Court Fight Set on Broadcast Ownership Rules


The first legal showdown over new broadcast-ownership rules is scheduled for Sept. 3 in a Philadelphia federal appeals court.

A panel of the U.S. Court of Appeals for the 3rd Circuit will hear arguments that the new rules should be blocked from taking effect while litigation is pending.

The stay request was filed by Prometheus Radio Project, represented by the Media Access Project.

Without a stay, MAP — a public-interest law firm — claimed that the broadcast industry could take advantage of the new rules to restructure itself in a manner causing "irreparable harm."

The rules, MAP said, would promote industry consolidation to the detriment of competition and ownership diversity.

The Federal Communications Commission, which adopted the rules following a lengthy review mandated by Congress, on Aug. 25 filed an opposition to the stay request. The agency denied the possibility of irreparable harm, noting that MAP is entitled to oppose at the FCC a request to transfer any TV or radio license and take the commission to court for transferring a license that would not benefit the public.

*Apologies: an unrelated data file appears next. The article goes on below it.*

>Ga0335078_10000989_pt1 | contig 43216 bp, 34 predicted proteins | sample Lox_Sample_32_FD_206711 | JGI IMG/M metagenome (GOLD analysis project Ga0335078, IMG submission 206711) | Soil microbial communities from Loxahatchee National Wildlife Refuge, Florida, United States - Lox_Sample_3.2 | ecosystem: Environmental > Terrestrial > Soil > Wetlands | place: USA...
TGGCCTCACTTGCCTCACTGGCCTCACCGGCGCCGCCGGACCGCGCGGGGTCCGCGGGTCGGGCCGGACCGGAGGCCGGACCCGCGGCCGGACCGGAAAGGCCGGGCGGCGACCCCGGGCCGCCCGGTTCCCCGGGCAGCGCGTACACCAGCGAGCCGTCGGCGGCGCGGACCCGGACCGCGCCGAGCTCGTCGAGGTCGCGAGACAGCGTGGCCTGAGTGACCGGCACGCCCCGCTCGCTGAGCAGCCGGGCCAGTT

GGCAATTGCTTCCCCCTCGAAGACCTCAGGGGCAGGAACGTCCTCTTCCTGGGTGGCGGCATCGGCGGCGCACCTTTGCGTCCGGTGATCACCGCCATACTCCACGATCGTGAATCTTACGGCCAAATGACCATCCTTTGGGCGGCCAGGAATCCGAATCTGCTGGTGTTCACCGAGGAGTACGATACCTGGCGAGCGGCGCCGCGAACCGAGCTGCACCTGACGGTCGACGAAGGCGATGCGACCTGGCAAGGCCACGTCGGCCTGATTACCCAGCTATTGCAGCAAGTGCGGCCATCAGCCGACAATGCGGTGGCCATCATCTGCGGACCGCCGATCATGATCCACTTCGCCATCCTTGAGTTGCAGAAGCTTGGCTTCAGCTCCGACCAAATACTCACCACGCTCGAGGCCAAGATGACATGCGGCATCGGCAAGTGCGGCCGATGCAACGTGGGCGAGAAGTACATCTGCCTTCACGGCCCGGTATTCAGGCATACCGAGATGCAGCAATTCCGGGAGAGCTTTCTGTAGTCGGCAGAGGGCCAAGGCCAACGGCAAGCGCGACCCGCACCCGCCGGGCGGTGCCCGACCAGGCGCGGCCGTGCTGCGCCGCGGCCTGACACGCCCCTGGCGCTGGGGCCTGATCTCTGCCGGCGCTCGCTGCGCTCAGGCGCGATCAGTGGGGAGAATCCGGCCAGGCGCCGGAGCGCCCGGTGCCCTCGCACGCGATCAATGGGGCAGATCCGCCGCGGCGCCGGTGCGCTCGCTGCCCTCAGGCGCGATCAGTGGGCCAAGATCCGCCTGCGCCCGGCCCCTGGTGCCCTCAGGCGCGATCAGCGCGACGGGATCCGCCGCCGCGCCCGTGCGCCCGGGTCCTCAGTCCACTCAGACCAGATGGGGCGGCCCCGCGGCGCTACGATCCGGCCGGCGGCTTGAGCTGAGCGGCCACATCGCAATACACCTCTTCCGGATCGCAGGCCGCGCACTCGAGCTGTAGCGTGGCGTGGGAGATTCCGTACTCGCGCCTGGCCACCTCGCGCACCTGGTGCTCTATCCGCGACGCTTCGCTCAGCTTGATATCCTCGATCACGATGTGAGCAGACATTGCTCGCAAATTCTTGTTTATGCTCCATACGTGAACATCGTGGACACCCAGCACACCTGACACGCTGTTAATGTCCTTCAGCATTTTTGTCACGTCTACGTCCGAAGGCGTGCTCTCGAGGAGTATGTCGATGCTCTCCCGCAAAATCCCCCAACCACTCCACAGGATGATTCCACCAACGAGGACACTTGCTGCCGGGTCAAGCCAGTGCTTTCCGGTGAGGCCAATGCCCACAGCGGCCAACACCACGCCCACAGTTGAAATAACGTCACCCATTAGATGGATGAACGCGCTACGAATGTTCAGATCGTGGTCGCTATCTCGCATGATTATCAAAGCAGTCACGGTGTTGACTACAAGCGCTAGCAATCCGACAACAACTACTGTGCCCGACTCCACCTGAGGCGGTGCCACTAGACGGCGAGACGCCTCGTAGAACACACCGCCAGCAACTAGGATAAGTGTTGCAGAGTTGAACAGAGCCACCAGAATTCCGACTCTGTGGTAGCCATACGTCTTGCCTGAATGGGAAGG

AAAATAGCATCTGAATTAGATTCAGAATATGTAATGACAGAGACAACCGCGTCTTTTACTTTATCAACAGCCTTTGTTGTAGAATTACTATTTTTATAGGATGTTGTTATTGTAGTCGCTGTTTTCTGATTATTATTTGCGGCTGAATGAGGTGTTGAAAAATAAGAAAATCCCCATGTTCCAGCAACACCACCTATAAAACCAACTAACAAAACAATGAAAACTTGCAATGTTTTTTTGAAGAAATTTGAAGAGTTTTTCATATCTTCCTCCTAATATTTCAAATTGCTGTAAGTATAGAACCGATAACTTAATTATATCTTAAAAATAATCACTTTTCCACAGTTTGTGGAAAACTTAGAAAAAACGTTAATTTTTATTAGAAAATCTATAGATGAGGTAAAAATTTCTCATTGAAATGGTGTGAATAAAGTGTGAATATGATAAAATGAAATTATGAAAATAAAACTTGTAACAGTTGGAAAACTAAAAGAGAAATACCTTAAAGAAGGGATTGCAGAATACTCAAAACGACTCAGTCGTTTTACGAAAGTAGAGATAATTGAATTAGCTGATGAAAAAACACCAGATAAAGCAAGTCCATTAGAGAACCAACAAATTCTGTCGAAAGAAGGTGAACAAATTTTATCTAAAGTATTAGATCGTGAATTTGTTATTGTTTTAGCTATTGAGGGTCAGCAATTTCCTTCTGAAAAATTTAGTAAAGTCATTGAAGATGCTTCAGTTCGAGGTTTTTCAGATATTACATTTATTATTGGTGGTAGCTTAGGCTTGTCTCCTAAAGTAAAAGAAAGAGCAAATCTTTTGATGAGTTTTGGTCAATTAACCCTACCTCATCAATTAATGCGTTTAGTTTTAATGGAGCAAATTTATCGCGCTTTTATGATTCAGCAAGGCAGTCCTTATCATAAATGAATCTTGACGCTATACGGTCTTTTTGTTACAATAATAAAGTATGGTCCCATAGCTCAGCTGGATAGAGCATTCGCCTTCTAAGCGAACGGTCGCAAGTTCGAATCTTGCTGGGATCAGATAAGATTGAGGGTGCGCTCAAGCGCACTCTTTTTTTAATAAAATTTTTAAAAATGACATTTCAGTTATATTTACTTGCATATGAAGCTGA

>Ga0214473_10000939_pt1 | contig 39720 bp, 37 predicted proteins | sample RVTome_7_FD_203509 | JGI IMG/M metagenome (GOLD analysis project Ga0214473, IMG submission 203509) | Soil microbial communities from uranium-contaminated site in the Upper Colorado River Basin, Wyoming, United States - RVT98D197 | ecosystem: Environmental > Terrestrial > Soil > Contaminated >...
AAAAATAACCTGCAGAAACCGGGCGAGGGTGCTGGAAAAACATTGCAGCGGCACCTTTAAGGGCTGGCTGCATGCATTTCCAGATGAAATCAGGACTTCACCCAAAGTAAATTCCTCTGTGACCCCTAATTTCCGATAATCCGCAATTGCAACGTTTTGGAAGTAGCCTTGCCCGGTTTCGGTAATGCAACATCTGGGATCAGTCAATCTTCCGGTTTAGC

The new rules become official Sept. 4. If a stay were issued, the new rules would remain on ice until affirmed in court, an appellate process that could take months or years, depending on whether the case went to the U.S. Supreme Court.

A Republican-controlled FCC voted to relax several ownership rules, which generally allow ABC, CBS, NBC and Fox to own more stations by raising the number of TV households they can reach from 35% to 45%.

They also allow TV stations and newspapers to combine in the same local market for the first time without a waiver since 1975. The FCC also made it possible for one entity to own two or three TV stations in a market, depending on its size.

The House in July approved a spending bill that would restore the 35% cap, in a major lobbying defeat for the networks. A month earlier, the Senate Commerce Committee voted not only to restore the 35% cap, but also to reimpose the newspaper-broadcast cross-ownership ban. Sen. Byron Dorgan (D-N.D.), working with Sen. Trent Lott (R.-Miss), said he had the votes lined up to void all of the FCC's new rules.

Another legal battle is occurring over venue. ABC, CBS, and Fox want the case moved from the 3rd Circuit to the U.S. Court of Appeals for the D.C. Circuit. The 3rd Circuit was selected by lottery, after suits had been filed in four circuits.

The networks prefer the D.C. Circuit because a panel from that court remanded the 35% cap to the FCC, after finding the agency failed to justify it adequately. The D.C. Circuit has also remanded cable-ownership rules, struck down a ban on cross-ownership of cable systems and TV stations, and remanded a rule related to a single entity owning two TV stations in the same market.